PREC noted that there has been a reduction in technical staff and the system was very poorly maintained in 2014 and 2015, adding that PREPA’s situation was far more serious than expected. Puerto Rico’s government-run electricity utility and its creditors agreed to extend a restructuring agreement, giving the authority more time to comply with the only deal the island has reached to cut some of its $70 billion debt. PREPA extended a deadline contained in the deal until Feb. 28, creditors said


New York; Oakland, Los Angeles; Minneapolis; San Francisco; and Seattle are all so called sanctuary cities. Other cities like Philadelphia have declared themselves “Fourth Amendment” cities and refuse to support unreasonable searches and seizures and no longer commit their police to federal immigration work. With his executive order on immigration, President Trump has threatened to withhold federal funding from cities which refuse to cooperate with federal immigration enforcement efforts. For many cities with this status, a loss of federal funding could cause real fiscal distress. There is however, real uncertainty about how enforceable this threat is.

On November 20, 2014, an executive order directed Immigration and Customs Enforcement (ICE) to discontinue the Secure Communities program, under which noncitizens arrested by local law enforcement could be detained and eventually transferred to federal custody to process their deportations. In 2014 several federal district courts had found that local police would be liable for civil rights violations if they heeded ICE detainer requests by keeping noncitizens in custody when a citizen in the same situation would be released.

The constitutional problem was that ICE does not obtain judicial warrants before it arrests immigrants for deportation. Nor is there any immediate probable cause finding. In immigration enforcement, warrantless arrests are the norm, and there is no automatic, neutral review of probable cause if the arrested person is held in custody as would be required in a criminal case under the Fourth Amendment. As a result, federal district courts found no legal basis for local police to detain people, even when an ICE officer believed them to be in the country unlawfully.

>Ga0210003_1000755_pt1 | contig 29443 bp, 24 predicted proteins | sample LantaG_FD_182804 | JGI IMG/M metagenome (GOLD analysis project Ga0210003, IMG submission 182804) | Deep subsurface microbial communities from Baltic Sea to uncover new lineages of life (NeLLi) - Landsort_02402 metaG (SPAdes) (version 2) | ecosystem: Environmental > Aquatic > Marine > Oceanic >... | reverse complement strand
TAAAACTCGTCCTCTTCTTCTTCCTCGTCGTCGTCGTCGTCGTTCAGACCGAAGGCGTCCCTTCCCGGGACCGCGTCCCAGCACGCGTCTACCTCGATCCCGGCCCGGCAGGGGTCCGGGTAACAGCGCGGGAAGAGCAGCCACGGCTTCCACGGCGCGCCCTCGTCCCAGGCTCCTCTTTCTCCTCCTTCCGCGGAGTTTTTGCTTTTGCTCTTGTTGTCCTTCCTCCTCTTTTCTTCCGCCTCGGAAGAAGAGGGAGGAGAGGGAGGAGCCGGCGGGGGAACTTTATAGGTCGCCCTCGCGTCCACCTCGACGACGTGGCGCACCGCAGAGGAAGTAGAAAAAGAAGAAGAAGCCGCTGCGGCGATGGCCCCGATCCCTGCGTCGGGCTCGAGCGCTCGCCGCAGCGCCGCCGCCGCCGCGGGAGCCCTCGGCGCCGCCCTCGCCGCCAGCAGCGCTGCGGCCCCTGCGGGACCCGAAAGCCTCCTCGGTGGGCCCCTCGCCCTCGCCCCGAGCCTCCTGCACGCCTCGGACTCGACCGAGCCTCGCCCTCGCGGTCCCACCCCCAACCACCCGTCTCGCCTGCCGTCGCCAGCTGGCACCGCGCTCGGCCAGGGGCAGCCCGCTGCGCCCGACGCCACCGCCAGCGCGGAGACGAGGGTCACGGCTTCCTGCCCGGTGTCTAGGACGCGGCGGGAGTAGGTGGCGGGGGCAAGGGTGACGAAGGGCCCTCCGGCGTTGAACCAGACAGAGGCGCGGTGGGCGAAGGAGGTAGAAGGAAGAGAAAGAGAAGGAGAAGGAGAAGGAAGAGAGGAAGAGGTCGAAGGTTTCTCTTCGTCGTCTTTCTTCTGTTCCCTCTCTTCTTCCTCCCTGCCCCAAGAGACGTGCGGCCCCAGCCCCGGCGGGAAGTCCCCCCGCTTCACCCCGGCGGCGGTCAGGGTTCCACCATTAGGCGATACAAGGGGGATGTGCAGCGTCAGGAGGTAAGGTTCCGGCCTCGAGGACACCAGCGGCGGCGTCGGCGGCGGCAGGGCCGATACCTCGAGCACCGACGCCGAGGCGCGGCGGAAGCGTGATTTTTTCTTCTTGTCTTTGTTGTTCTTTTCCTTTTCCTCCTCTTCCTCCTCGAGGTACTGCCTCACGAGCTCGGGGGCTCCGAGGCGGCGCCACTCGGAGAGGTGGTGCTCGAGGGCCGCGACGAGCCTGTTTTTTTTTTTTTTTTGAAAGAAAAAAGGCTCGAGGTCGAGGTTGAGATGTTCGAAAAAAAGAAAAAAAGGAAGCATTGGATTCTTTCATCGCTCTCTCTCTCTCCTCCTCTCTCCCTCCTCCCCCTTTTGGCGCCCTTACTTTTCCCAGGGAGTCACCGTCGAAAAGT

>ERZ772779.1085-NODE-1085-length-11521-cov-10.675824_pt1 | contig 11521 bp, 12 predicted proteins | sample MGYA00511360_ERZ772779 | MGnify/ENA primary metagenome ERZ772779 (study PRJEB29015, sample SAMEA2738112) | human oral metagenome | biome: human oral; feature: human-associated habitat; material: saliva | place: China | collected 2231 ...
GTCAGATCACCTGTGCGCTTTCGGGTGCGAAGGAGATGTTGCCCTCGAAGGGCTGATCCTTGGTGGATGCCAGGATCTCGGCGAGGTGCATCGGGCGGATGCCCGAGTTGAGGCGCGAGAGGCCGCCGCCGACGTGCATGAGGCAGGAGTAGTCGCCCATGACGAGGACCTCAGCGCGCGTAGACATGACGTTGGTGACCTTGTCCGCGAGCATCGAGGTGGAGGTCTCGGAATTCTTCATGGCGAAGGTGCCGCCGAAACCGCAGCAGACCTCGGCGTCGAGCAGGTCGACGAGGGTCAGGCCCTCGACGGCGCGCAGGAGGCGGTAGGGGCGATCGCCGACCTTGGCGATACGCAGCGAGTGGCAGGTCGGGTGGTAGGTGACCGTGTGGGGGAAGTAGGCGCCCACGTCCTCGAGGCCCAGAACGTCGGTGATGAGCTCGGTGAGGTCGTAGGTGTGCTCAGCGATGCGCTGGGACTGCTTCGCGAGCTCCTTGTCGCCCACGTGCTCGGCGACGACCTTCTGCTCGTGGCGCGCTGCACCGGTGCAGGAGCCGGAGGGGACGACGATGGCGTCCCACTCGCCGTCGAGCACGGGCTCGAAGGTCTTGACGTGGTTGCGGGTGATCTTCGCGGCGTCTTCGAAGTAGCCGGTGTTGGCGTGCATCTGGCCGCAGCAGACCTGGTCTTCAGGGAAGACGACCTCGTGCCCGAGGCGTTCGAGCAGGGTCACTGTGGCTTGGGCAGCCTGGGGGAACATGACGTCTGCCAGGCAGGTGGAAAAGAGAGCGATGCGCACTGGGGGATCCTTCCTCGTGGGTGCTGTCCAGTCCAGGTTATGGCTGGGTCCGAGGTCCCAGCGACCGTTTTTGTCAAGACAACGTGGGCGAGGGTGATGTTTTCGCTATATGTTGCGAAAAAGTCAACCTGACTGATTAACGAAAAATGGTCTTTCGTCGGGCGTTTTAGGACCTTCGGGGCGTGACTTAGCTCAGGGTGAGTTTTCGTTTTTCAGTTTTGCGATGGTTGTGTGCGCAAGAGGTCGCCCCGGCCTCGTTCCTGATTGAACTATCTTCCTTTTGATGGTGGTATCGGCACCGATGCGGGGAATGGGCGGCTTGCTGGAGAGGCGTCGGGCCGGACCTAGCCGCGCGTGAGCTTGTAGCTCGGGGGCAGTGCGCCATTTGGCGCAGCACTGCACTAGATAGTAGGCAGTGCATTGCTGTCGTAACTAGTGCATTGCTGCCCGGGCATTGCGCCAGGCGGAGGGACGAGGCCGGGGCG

Cities and counties will rely on this trend of court findings to support their refusal to support ICE detainer requests. They will additionally rely on the June 28, 2012, U.S. Supreme Court decision in the case challenging the constitutionality of the Affordable Care Act (ACA), National Federation of Independent Business (NFIB) v. Sebelius. The Constitution grants Congress certain enumerated powers, and when Congress acts within those power, its laws are supreme. All powers that are not specifically enumerated in the Constitution as belonging to the federal government remain with the states pursuant to the Tenth Amendment. If Congress oversteps by enacting a law (or the President issues an executive order) that exceeds its powers, the Supreme Court has authority to declare the law or order invalid.

In NFIB v. Sebelius, the Roberts plurality found that when conditions on the use of federal funds “take the form of threats to terminate other significant independent grants,” as opposed to governing the use of the funds themselves, Congress has impermissibly pressured states to implement policy changes. In their joint dissent, Justices Scalia, Kennedy, Thomas, and Alito stressed that the “legitimacy of attaching conditions to federal grants to the States depends on the voluntariness of the States’ choice to accept or decline the offered package.”

According to this group, while Congress may encourage states to regulate in a certain manner, Congress may not compel states to do so because political accountability would be threatened. Like the Roberts plurality, the joint dissent notes that Congress is prohibited from directly “‘commandeer[ing] the legislative processes of the States by directly compelling them to enact and enforce a federal regulatory program,” and Congress should not be able to effectively accomplish the same goal by coercing states to participate in federal spending programs.